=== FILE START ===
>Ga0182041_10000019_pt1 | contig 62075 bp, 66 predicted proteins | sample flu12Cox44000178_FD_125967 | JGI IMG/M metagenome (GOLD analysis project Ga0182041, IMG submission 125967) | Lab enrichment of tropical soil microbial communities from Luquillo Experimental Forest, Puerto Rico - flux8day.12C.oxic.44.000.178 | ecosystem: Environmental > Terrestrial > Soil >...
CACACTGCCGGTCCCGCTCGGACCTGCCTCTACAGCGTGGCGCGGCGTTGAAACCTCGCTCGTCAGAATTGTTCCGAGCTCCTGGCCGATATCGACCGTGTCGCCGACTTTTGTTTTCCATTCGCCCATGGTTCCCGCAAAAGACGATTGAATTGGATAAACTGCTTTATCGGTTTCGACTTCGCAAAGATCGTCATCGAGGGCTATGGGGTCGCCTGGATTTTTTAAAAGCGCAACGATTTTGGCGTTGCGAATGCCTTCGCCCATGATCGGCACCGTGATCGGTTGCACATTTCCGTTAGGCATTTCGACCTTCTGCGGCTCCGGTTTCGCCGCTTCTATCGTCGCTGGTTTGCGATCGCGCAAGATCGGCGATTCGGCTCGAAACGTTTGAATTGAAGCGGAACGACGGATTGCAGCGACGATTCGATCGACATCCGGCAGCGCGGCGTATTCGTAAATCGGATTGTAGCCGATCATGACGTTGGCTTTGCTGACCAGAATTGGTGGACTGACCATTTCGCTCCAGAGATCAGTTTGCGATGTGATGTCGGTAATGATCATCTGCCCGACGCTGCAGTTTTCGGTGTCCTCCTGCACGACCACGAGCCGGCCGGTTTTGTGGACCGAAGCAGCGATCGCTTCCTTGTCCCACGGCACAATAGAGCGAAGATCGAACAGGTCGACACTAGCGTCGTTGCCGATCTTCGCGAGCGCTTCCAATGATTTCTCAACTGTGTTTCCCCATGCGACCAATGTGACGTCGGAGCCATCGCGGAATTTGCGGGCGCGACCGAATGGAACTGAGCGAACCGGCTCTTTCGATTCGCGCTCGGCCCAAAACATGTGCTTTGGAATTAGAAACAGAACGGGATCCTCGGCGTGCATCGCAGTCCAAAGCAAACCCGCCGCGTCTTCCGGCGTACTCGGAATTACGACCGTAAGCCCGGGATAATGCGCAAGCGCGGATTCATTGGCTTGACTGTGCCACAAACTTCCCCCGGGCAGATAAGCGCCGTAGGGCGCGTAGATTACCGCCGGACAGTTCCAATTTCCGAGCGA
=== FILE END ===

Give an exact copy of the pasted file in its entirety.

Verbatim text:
>Ga0182041_10000019_pt1 | contig 62075 bp, 66 predicted proteins | sample flu12Cox44000178_FD_125967 | JGI IMG/M metagenome (GOLD analysis project Ga0182041, IMG submission 125967) | Lab enrichment of tropical soil microbial communities from Luquillo Experimental Forest, Puerto Rico - flux8day.12C.oxic.44.000.178 | ecosystem: Environmental > Terrestrial > Soil >...
CACACTGCCGGTCCCGCTCGGACCTGCCTCTACAGCGTGGCGCGGCGTTGAAACCTCGCTCGTCAGAATTGTTCCGAGCTCCTGGCCGATATCGACCGTGTCGCCGACTTTTGTTTTCCATTCGCCCATGGTTCCCGCAAAAGACGATTGAATTGGATAAACTGCTTTATCGGTTTCGACTTCGCAAAGATCGTCATCGAGGGCTATGGGGTCGCCTGGATTTTTTAAAAGCGCAACGATTTTGGCGTTGCGAATGCCTTCGCCCATGATCGGCACCGTGATCGGTTGCACATTTCCGTTAGGCATTTCGACCTTCTGCGGCTCCGGTTTCGCCGCTTCTATCGTCGCTGGTTTGCGATCGCGCAAGATCGGCGATTCGGCTCGAAACGTTTGAATTGAAGCGGAACGACGGATTGCAGCGACGATTCGATCGACATCCGGCAGCGCGGCGTATTCGTAAATCGGATTGTAGCCGATCATGACGTTGGCTTTGCTGACCAGAATTGGTGGACTGACCATTTCGCTCCAGAGATCAGTTTGCGATGTGATGTCGGTAATGATCATCTGCCCGACGCTGCAGTTTTCGGTGTCCTCCTGCACGACCACGAGCCGGCCGGTTTTGTGGACCGAAGCAGCGATCGCTTCCTTGTCCCACGGCACAATAGAGCGAAGATCGAACAGGTCGACACTAGCGTCGTTGCCGATCTTCGCGAGCGCTTCCAATGATTTCTCAACTGTGTTTCCCCATGCGACCAATGTGACGTCGGAGCCATCGCGGAATTTGCGGGCGCGACCGAATGGAACTGAGCGAACCGGCTCTTTCGATTCGCGCTCGGCCCAAAACATGTGCTTTGGAATTAGAAACAGAACGGGATCCTCGGCGTGCATCGCAGTCCAAAGCAAACCCGCCGCGTCTTCCGGCGTACTCGGAATTACGACCGTAAGCCCGGGATAATGCGCAAGCGCGGATTCATTGGCTTGACTGTGCCACAAACTTCCCCCGGGCAGATAAGCGCCGTAGGGCGCGTAGATTACCGCCGGACAGTTCCAATTTCCGAGCGA